The kombat system has been tweaked from previous Mortal Kombats. Some aspects, such as the dash meter and weapons, have been removed and that’s probably for the best. Fatalities have been watered down in an attempt to reach a broader, as well as younger, audience. But in a series that has always been infamous for the amount of gore it kontains, watering down the violence seems to have the same wishy-washy effect on gameplay.

Fighting feels like it did in Mortal Kombat 3 but slowed down. Kombos can be extremely difficult and take precision timing to pull off. This is a great reward for those who take the time to memorize all the moves and have that sort of instinct, but novice players may find the insanely demanding timing a turnoff. This is especially the kase for the Combo Conquest. The Conquest is the only thing that even barely resembles another mode. It’s essentially a watered down training mode that makes you progress through a series of ten combos in order to achieve god knows what. In neither the challenge or training mode are you given the ability to watch a demonstration of the moves you are being asked to complete, resulting in a large amount of konfusion as to what the hell you’re even supposed to do.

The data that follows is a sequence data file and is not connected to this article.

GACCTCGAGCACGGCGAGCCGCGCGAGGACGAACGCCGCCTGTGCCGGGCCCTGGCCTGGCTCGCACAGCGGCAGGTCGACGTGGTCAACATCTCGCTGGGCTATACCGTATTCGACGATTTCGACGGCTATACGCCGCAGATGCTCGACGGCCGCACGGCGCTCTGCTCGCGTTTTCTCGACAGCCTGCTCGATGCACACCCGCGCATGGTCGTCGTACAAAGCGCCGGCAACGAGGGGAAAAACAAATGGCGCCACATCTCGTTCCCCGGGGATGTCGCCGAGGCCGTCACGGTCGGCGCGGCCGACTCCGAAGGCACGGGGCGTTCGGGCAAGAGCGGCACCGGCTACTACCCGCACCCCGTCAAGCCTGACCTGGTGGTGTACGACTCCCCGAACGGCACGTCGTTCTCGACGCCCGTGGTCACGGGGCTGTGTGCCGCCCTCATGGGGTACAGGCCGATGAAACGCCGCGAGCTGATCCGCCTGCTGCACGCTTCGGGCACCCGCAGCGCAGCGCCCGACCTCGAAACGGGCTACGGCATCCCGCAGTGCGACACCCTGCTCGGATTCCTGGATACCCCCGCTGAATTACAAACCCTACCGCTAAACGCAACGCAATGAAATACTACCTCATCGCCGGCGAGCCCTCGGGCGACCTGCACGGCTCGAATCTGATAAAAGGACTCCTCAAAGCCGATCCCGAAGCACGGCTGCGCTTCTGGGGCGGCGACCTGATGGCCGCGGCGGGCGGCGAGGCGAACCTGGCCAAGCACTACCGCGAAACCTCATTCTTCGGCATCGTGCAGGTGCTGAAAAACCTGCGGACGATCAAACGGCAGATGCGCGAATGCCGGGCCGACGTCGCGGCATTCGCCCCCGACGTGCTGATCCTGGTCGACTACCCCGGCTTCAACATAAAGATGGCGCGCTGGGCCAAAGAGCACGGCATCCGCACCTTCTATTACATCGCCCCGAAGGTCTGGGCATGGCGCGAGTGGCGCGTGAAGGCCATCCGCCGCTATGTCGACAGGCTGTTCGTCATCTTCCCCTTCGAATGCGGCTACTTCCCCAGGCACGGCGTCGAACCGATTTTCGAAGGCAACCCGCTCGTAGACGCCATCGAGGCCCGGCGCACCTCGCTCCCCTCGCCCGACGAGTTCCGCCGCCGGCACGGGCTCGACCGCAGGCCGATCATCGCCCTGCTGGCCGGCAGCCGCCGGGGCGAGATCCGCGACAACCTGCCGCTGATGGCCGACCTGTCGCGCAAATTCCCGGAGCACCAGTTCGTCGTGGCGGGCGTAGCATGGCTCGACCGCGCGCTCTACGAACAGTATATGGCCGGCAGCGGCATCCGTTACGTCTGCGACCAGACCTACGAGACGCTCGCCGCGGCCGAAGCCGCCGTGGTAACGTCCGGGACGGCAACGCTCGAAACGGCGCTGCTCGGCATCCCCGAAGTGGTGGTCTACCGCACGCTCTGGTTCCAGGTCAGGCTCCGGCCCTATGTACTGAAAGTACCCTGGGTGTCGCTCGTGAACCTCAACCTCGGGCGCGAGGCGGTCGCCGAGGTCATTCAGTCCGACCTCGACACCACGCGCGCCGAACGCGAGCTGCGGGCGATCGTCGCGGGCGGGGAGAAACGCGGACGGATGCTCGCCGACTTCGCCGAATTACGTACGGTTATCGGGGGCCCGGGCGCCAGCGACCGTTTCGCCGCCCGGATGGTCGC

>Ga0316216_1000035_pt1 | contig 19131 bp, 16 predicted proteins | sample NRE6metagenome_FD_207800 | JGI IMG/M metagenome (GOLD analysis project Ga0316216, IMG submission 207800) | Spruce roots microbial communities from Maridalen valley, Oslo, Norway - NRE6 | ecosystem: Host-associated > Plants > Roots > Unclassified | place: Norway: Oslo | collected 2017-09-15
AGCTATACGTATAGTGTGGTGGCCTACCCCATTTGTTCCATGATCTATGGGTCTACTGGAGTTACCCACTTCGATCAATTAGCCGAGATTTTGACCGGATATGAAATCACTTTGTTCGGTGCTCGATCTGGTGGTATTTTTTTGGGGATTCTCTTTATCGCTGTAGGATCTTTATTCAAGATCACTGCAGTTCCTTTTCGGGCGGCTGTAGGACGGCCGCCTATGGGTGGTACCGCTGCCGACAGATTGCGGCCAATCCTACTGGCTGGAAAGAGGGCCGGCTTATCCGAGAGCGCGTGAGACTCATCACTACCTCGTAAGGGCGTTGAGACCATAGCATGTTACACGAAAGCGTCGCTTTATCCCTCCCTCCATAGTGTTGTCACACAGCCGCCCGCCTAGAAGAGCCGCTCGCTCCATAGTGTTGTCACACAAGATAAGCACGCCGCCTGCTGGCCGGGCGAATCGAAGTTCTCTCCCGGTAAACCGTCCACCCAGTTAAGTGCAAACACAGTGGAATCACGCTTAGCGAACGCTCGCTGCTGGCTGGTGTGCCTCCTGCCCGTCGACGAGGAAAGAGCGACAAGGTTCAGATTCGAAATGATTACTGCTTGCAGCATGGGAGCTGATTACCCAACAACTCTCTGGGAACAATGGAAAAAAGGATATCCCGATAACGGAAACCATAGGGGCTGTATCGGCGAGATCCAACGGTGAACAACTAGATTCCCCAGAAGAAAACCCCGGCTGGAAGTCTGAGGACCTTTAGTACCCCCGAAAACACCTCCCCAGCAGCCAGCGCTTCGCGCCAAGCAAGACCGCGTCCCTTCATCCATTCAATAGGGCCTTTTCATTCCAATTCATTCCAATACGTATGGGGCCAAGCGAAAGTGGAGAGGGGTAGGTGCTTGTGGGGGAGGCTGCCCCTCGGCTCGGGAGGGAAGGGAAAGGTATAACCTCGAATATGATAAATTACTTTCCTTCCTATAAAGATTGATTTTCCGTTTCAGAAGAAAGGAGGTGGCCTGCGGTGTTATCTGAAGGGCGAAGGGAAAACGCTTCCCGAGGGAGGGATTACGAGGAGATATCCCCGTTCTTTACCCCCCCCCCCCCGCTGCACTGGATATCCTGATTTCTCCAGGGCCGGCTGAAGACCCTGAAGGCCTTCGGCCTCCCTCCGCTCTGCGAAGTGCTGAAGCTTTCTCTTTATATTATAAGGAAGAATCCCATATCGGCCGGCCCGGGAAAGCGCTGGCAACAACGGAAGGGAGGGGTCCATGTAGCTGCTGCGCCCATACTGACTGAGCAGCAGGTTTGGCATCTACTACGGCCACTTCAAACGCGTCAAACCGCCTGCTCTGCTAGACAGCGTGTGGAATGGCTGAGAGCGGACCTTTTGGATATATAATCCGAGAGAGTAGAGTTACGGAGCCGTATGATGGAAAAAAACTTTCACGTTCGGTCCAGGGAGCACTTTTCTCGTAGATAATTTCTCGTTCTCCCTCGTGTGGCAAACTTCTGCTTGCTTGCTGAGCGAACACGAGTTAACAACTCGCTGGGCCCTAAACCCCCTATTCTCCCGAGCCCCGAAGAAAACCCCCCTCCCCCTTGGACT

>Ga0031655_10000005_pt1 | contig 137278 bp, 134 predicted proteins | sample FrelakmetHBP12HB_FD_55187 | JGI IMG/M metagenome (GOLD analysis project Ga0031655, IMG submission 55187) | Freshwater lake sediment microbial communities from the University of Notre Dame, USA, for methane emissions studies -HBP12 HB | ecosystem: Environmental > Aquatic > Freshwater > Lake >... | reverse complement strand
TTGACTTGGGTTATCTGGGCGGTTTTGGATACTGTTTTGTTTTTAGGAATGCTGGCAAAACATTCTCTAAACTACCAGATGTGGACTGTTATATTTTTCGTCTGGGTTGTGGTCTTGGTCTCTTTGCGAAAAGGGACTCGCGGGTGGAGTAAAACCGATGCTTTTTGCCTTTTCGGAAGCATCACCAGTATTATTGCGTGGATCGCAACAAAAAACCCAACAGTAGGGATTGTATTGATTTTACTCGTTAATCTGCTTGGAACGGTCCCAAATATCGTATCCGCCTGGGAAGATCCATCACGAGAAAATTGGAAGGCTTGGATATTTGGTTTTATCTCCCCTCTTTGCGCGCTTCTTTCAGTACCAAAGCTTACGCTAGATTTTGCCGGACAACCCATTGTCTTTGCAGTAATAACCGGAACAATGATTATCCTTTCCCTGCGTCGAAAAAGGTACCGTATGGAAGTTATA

[image3]A new aspect to the fighting that’s actually pretty cool is the in-fight mini-games. Mashing buttons as you plow enemies through walls and trying to predict button combinations as you plummet from platform to platform is a great way to break up the monotony that is inherent in so many games of the fighting genre. Some may find it a little too Dragon Ball Z Budokai for their tastes, but this feels different and is not as much of an imposing factor. Out of everything added to this latest endeavor the mini-battles definitely stand out and will hopefully be kept in further iterations.

Another new addition to kombat is the rage meter. Once filled and activated you become temporarily unstoppable. You’ll still take damage when hit, but you won’t get knocked down and your attacks will be more devastating. However, it doesn’t really add much to overall to the gameplay dynamic. The ability to use your rage meter in order to perform a combo breaker seems much more tactical and is probably how you’ll end up using the gauge a majority of the time.

The biggest problem for Mortal Kombat vs. the DC Universe is that it’s just meh (Yes, it’s now a word, so I get to use it). You will neither love it nor hate it. Instead you will find yourself in a fighting game limbo where you feel kompelled to keep playing because you love one of the respective franchises, or you’ll just play for a while until a sense of disappointment and betrayal sets in.


It appeals to your inner comic nerd
Noticeable damage to your characters
In-fight mini-games
Strangely decent plot
that relies on silly “Magic”
Combo Conquest is weak
Difficult timing
Transgender reassignment